Bob Dylan, Neil Young, Freedy Johnston and Robby Robertson won't have to worry about their new
The Nazareth-based maker of legendary guitars is now incorporating botanical DNA markings on its guitars and guitar strings as a security measure "to protect its products, brands and intellectual property from counterfeiting and diversion," the company said in a statement.
Counterfeit guitars sold over the Internet have become a problem for quality guitar makers. Counterfeits, warns retailer Sam Ash
, can be of poor quality, have no enforceable warranty, no trade-in value and are illegal to resell in the United States.
"People around the world know the high level of quality that is inherent in each and every guitar that features the C.F. Martin logo, and protecting our intellectual property is of vital importance as we face new counterfeit-related challenges at home and abroad," says Chris Martin IV, chairman and CEO.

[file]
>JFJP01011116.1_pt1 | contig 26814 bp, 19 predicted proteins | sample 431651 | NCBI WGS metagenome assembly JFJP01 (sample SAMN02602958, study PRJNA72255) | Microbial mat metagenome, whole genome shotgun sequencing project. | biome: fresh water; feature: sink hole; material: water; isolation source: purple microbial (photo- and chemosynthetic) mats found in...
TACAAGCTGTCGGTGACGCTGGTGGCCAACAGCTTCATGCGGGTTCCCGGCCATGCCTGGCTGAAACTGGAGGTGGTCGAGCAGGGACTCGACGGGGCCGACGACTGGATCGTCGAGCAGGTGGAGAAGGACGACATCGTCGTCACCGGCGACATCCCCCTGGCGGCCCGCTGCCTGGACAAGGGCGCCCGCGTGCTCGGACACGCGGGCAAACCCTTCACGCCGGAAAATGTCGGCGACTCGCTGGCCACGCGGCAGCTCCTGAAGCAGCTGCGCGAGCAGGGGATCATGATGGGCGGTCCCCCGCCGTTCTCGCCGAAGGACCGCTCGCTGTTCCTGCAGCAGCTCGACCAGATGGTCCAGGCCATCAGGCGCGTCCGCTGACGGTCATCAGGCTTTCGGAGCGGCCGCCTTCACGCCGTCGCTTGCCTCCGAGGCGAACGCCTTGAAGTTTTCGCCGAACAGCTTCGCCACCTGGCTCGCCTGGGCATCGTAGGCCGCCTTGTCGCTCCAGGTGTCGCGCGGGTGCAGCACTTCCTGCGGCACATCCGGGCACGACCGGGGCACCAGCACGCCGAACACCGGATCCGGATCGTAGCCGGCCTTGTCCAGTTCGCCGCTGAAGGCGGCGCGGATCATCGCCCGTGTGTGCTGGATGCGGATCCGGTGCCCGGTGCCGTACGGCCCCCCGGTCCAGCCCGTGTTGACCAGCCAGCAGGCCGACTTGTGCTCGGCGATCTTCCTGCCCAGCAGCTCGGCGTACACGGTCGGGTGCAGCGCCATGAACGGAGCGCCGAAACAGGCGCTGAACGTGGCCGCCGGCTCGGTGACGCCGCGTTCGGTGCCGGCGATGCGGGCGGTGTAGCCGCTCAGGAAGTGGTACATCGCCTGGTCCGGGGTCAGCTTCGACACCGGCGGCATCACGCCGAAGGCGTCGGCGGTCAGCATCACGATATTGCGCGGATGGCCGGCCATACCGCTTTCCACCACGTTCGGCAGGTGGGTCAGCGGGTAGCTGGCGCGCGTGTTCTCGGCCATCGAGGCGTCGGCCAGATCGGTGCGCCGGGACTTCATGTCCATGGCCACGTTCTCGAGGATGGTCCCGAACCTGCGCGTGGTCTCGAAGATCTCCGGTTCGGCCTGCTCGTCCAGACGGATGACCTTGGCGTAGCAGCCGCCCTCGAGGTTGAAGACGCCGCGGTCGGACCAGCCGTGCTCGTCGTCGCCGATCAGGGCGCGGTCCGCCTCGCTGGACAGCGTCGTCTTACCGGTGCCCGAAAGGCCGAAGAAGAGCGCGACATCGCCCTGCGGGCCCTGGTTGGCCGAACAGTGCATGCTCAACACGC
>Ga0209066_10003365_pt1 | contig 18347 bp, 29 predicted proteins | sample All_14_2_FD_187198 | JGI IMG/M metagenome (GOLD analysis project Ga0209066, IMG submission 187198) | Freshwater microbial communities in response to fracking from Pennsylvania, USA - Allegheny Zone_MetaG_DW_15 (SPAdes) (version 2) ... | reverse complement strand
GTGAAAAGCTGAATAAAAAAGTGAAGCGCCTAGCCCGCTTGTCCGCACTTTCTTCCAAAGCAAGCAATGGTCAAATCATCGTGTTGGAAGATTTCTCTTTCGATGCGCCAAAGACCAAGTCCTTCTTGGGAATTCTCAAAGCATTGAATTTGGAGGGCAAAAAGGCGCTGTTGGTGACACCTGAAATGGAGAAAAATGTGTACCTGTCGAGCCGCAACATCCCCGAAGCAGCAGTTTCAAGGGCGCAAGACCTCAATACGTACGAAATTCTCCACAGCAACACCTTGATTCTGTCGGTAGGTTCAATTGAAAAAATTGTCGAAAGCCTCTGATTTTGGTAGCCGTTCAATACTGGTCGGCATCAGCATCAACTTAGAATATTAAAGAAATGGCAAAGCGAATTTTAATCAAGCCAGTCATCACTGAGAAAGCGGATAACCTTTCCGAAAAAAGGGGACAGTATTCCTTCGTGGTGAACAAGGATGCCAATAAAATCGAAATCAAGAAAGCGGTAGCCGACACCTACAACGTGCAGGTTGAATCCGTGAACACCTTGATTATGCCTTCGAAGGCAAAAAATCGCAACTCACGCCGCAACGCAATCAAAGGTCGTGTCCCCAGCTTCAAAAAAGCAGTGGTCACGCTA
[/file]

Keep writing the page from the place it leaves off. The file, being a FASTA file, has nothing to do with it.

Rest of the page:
Martin, a 175-year-old, family-owned company, has partnered with Applied DNA
of Stony Brook, NY to incorporate a unique "Martin Guitar" botanical DNA mark onto guitars and guitar strings produced at its factories in Nazareth and Navojoa, Mexico.
Martin says it selected botanical DNA over other authentication technologies because it can be use to covertly mark a guitar with a location known only to the company. And DNA is generally recognized in the courts as strong forensic evidence.
"Use of this technology for strings and other musical instruments by others in our industry can only help in the fight against counterfeiting," said Gregory Paul, Martin's vice president for business development.
Source: Martin Guitar
Writer: Elise Vider